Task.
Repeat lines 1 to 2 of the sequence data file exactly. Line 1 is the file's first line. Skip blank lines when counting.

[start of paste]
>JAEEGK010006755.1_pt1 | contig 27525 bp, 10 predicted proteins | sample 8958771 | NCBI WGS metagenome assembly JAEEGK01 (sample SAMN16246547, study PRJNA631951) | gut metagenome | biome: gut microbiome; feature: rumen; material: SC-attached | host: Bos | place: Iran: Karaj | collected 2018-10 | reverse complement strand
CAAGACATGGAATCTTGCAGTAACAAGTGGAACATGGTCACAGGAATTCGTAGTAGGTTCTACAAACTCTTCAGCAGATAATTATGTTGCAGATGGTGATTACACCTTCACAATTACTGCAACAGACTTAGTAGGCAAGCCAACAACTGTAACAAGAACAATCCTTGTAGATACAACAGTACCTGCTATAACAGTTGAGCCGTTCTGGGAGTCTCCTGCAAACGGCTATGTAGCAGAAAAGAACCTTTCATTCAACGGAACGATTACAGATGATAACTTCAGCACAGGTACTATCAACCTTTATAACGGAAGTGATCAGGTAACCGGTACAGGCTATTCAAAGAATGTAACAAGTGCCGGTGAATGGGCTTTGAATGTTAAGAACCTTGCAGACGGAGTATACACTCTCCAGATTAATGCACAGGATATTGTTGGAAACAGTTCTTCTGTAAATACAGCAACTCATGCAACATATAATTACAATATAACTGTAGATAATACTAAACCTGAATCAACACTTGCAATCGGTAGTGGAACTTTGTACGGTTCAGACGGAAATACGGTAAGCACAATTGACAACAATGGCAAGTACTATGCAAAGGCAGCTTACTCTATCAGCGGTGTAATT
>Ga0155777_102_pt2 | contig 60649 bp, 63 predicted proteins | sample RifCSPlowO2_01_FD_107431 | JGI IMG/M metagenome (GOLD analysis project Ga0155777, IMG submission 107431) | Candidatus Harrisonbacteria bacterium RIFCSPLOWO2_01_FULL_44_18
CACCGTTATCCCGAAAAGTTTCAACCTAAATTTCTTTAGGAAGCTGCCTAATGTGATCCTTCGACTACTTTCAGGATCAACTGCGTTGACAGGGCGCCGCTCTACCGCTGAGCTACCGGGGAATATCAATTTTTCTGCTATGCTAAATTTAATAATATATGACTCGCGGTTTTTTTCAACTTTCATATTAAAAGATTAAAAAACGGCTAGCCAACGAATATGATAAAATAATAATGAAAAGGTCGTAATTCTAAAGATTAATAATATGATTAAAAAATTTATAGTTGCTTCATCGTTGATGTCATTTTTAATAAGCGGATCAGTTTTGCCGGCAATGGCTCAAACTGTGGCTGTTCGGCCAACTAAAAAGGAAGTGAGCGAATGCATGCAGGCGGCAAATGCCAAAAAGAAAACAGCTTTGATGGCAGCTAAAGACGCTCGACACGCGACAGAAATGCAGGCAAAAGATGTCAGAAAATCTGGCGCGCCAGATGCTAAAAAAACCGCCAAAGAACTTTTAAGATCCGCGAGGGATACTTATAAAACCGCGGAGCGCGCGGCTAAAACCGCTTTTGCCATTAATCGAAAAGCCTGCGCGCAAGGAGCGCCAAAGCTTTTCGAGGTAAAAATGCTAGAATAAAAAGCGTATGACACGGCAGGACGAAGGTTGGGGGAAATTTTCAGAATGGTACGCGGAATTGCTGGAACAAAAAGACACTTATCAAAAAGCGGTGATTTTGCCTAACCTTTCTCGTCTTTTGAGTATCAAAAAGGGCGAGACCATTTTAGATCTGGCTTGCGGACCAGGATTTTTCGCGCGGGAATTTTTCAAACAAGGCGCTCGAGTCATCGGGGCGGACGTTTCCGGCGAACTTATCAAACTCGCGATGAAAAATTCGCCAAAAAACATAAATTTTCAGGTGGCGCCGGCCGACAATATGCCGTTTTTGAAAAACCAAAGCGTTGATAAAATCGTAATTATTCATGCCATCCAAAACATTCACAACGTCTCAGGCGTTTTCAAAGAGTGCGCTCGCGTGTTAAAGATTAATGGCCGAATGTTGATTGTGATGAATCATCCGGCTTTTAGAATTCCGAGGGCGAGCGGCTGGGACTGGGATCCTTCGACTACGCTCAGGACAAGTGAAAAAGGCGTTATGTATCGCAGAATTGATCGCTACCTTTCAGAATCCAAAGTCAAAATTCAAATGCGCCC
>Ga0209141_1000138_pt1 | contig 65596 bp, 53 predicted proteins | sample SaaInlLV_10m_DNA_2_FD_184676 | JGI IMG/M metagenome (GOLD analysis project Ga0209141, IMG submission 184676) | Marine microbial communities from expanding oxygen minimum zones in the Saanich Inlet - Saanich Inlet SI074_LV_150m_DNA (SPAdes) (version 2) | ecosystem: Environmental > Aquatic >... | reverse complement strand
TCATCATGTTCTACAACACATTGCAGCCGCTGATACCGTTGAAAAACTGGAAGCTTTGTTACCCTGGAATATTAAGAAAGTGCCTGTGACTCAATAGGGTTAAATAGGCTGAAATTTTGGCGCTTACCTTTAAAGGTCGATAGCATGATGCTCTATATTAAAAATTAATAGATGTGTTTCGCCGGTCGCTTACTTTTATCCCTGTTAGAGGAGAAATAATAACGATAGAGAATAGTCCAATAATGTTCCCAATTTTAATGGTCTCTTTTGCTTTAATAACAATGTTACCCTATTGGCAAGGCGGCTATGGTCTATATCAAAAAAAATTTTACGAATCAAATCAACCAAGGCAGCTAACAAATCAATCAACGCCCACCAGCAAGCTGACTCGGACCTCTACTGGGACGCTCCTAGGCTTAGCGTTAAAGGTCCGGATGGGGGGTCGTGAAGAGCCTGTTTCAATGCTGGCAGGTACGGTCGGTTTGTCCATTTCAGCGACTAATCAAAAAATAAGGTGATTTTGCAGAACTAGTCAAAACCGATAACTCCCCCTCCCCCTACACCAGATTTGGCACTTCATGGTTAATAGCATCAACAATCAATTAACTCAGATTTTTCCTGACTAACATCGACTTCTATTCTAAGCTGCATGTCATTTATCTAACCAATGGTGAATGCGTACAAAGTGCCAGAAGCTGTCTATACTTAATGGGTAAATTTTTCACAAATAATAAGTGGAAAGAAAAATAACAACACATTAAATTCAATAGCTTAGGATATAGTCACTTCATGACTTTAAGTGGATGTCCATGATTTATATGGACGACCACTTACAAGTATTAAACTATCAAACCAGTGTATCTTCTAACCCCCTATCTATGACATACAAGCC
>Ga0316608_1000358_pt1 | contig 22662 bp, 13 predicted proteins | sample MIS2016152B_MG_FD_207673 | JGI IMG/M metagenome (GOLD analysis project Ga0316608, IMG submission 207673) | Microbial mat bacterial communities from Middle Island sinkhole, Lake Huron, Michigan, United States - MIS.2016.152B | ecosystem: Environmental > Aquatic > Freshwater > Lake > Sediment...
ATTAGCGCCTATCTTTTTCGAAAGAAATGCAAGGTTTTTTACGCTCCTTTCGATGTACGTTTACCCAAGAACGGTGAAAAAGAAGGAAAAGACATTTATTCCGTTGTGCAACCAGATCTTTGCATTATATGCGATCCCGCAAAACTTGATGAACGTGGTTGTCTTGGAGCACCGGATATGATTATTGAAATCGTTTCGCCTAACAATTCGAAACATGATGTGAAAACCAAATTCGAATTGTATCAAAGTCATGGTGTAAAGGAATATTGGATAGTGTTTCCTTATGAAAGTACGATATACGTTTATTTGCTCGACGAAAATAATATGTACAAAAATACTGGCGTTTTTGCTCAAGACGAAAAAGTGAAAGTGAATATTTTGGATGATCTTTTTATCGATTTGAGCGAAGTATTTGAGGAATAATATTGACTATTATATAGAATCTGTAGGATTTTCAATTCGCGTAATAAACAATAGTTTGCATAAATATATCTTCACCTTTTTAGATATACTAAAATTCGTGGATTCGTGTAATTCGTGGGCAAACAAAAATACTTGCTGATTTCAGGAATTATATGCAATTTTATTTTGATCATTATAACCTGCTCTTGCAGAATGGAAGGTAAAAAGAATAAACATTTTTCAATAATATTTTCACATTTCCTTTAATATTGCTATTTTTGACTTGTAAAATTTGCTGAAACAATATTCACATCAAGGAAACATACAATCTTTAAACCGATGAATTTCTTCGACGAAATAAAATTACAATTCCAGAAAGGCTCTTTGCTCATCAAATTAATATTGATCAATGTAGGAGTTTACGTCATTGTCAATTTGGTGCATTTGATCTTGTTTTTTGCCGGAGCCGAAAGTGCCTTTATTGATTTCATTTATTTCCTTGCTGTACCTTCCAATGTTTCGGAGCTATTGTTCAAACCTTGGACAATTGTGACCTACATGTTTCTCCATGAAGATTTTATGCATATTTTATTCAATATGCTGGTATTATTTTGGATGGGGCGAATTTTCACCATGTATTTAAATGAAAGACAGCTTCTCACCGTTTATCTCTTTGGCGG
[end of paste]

>JAEEGK010006755.1_pt1 | contig 27525 bp, 10 predicted proteins | sample 8958771 | NCBI WGS metagenome assembly JAEEGK01 (sample SAMN16246547, study PRJNA631951) | gut metagenome | biome: gut microbiome; feature: rumen; material: SC-attached | host: Bos | place: Iran: Karaj | collected 2018-10 | reverse complement strand
CAAGACATGGAATCTTGCAGTAACAAGTGGAACATGGTCACAGGAATTCGTAGTAGGTTCTACAAACTCTTCAGCAGATAATTATGTTGCAGATGGTGATTACACCTTCACAATTACTGCAACAGACTTAGTAGGCAAGCCAACAACTGTAACAAGAACAATCCTTGTAGATACAACAGTACCTGCTATAACAGTTGAGCCGTTCTGGGAGTCTCCTGCAAACGGCTATGTAGCAGAAAAGAACCTTTCATTCAACGGAACGATTACAGATGATAACTTCAGCACAGGTACTATCAACCTTTATAACGGAAGTGATCAGGTAACCGGTACAGGCTATTCAAAGAATGTAACAAGTGCCGGTGAATGGGCTTTGAATGTTAAGAACCTTGCAGACGGAGTATACACTCTCCAGATTAATGCACAGGATATTGTTGGAAACAGTTCTTCTGTAAATACAGCAACTCATGCAACATATAATTACAATATAACTGTAGATAATACTAAACCTGAATCAACACTTGCAATCGGTAGTGGAACTTTGTACGGTTCAGACGGAAATACGGTAAGCACAATTGACAACAATGGCAAGTACTATGCAAAGGCAGCTTACTCTATCAGCGGTGTAATT